When it comes to website copy, there’s an awful lot of focus on SEO (Search Engine Optimisation), but is that all there is to writing good website copy?
I think not.
While SEO is an important consideration for building your Google ranking, you must never lose sight of the fact that your prospective customers are not search engines, but real people.
By all means, include important keywords which will help increase your visibility, but don’t sacrifice engaging, informative copy in the quest for that elusive ‘Number 1’ ranking.
When all is said and done, copy that’s well written and appeals to both search engines and people will perform much better than copy aimed in one direction only.
So what are some of the tricks for writing winning website copy?
1. Use the KISS theory (Keep It Simple Stupid)
I’m sure you’re familiar with websites which are filled with nonsensical phrasing and complicated language which makes you want to stick a fork in your eyes – eg:
EVA* is a management philosophy and performance metric that elevates those goals from intuition to rigorous analysis and ensures that no investment escapes scrutiny.
How are people going to engage with you if they can’t understand what you’re talking about?
If you don’t want to send your prospective customers running for the cutlery drawer (let alone your competition), then keep your language simple.
2. Avoid unnecessary jargon and acronyms
Hand-in-hand with complicated language, you’re likely to find more acronyms and jargon than you can poke a stick at.
Used correctly and in the right context, jargon and acronyms can work rather well. If, for instance, your target audience are specialists in a particular field, using industry jargon and terminology will demonstrate your understanding of the topic and build rapport and trust.
Used incorrectly, you once again face the problem of people having no idea what you are talking about, which will effectively alienate them and send them elsewhere.
If you need to reach a diverse audience, then avoid the gobbledy-gook and keep your language simple. If you feel you absolutely must use jargon and acronyms, then at least include a glossary of terms, or provide an explanation in parentheses (brackets) to avoid any confusion.
3. Be smart with your keywords
Google provides some great analytic tools to help you find the best keywords for your business and obviously you need to have these words sprinkled throughout your copy.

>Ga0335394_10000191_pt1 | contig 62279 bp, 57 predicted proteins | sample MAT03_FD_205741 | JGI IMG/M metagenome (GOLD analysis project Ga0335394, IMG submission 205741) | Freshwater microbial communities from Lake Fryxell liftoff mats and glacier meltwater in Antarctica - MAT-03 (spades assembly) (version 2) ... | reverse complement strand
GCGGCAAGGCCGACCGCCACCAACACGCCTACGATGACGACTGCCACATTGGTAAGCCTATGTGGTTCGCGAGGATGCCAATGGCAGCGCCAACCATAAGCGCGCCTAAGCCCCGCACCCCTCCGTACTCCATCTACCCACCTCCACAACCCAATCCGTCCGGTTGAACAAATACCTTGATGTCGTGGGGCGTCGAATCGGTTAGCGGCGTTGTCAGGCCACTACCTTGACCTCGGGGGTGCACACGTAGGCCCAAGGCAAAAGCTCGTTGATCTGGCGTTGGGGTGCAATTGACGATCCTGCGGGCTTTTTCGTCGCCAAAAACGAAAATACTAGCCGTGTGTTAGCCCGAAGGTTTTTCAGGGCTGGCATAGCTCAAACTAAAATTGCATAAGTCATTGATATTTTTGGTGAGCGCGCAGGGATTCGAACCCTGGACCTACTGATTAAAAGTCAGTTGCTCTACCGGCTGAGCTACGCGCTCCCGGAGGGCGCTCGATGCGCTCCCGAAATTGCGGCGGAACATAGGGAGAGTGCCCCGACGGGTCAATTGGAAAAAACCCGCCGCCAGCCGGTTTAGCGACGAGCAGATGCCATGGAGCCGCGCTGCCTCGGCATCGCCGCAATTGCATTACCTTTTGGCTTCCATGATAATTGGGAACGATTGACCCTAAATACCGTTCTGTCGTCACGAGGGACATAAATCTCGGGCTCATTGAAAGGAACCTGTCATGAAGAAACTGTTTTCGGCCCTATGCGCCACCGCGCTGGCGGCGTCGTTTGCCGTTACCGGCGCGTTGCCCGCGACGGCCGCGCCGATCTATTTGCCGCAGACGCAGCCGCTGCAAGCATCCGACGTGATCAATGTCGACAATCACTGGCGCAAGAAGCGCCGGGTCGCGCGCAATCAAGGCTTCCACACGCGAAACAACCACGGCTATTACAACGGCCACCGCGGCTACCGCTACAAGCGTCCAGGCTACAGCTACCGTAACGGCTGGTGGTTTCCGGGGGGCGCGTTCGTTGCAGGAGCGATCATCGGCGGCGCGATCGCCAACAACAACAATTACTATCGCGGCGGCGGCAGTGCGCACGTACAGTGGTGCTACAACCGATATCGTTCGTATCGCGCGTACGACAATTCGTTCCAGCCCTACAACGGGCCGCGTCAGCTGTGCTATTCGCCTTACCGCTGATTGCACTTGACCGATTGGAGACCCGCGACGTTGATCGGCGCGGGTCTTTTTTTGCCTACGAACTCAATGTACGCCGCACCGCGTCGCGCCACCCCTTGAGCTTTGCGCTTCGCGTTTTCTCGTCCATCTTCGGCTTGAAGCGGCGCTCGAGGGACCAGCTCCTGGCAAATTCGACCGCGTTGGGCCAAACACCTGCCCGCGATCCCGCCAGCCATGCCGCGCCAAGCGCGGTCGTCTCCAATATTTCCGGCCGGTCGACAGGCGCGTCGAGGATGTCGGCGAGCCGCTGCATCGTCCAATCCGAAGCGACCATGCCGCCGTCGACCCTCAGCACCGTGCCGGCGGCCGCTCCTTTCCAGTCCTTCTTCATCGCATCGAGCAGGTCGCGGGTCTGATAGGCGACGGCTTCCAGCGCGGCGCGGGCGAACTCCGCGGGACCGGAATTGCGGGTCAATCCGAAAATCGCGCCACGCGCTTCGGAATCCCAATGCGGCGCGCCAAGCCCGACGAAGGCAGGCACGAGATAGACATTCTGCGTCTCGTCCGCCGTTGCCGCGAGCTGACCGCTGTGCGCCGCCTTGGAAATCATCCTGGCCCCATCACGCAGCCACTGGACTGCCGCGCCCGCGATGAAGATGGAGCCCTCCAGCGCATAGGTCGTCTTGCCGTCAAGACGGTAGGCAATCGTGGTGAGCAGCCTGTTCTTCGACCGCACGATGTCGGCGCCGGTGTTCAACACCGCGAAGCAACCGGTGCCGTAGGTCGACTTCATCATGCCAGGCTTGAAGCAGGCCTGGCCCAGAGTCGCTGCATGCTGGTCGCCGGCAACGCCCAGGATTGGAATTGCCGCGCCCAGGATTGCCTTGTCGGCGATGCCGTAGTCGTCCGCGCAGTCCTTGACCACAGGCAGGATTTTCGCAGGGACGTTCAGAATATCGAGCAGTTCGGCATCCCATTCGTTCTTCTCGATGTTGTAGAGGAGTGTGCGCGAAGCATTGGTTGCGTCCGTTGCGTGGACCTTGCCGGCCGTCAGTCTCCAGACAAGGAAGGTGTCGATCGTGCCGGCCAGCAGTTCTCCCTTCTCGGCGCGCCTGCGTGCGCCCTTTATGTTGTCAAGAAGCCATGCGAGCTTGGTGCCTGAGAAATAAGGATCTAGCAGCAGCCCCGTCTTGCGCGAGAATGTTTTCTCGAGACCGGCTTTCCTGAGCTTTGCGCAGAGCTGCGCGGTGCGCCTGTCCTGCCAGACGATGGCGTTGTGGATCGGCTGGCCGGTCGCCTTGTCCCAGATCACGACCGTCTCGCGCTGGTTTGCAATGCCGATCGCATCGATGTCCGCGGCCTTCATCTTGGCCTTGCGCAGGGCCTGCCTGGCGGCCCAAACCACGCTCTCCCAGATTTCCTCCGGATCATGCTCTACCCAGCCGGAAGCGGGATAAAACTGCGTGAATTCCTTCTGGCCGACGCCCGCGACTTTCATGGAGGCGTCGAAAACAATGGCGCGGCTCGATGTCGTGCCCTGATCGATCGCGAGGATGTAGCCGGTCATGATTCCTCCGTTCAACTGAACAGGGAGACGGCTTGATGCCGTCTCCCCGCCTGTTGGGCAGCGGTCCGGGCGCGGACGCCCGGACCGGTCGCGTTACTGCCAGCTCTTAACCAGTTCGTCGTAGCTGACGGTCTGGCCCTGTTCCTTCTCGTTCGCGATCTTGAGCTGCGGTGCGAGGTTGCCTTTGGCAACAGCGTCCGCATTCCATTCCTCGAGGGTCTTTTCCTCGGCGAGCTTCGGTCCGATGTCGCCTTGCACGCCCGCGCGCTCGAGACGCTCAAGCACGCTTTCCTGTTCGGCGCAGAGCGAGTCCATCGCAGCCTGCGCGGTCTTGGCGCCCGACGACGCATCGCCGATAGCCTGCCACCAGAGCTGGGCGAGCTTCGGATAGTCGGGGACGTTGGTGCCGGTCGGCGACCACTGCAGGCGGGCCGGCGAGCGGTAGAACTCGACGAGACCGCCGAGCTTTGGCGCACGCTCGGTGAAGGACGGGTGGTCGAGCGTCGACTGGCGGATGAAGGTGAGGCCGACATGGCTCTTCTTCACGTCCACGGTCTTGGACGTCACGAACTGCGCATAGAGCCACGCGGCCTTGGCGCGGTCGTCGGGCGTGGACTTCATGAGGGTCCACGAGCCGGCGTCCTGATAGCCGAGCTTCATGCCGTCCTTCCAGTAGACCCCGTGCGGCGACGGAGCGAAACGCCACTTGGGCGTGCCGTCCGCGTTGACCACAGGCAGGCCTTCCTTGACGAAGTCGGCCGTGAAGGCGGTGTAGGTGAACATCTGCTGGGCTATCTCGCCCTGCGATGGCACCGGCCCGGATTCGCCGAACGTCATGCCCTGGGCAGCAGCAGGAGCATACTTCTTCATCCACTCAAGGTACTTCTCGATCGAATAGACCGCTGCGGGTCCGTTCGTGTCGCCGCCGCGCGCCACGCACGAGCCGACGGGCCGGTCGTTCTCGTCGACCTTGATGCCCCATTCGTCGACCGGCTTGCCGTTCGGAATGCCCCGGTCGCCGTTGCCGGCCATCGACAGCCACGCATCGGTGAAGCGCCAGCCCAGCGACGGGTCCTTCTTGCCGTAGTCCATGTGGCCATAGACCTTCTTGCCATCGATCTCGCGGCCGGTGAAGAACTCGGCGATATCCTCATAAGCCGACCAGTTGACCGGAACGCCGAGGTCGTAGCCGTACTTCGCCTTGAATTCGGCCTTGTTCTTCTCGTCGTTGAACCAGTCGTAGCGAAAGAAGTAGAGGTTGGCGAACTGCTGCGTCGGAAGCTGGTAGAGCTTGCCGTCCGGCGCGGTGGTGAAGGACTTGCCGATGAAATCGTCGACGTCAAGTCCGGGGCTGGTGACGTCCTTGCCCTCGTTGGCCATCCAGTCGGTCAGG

For maximum optimisation, it is recommended you use your keywords in your title and your opening and closing paragraphs, as well as within the main body of your text, depending on its length.
But don’t go just throwing these words in willy-nilly. You also need to make sure they read well and fit in with what you are saying.
Remember – you’re not just writing for search engines, you’re writing for real people.
4. Make your copy easy to read
This goes beyond the actual content of your copy, to how you lay it out and present it.
Headers and sub-headers make it easier for your audience to scan and get an understanding of what you are talking about without them needing to read every single word. Good headers should, however, make your audience want to continue reading every word.
Plenty of paragraph breaks also make your text easier to read. I’m sure we’ve all struggled at some point with large blocks of text that just go on and on an on… Not only is it tedious to read, it’s also very difficult to keep track of where you are.
Get happy with the ‘enter’ key people!
For more tips on how to make your layout easier to read, check out From Dazzle to Death – Five Fatal Web Content Flaws.
5. Stop talking about yourself!
OK, you might be thinking I’ve lost the plot here – isn’t the idea to tell people what you do? The truth is, people are invariably more interested in themselves than you, which is why you need to stop talking about yourself and instead start talking about your audience.
People will look for your product or service, not because they want to find out more about you, but because they have a need or a want of their own to be fulfilled.
So, rather than banging on about your corporate values, or what year your business was established, demonstrate to your audience that you understand their needs and have the solution they are looking for.
Always write from the customers’ point of view, which is ‘what’s in it for me?’
6. Include a call to action
Potential customers have come to your site. Now what?
Obviously you don’t want them to leave, so the best way to convert your website traffic is to ensure you include a ‘call to action’ on every page.
This can be as simple as asking people to call for more information, sign up for your newsletter, take advantage of a limited offer, or partake in a free trial of your product or service.
The aim is to give a reason for your visitor to become a customer.
So yes, SEO is an important element to your website copy, but always remember you are writing for people, who need to be informed, understood, entertained and engaged.
* Oh… EVA stands for ‘Economic Value-Added’ by the way … not that it helps!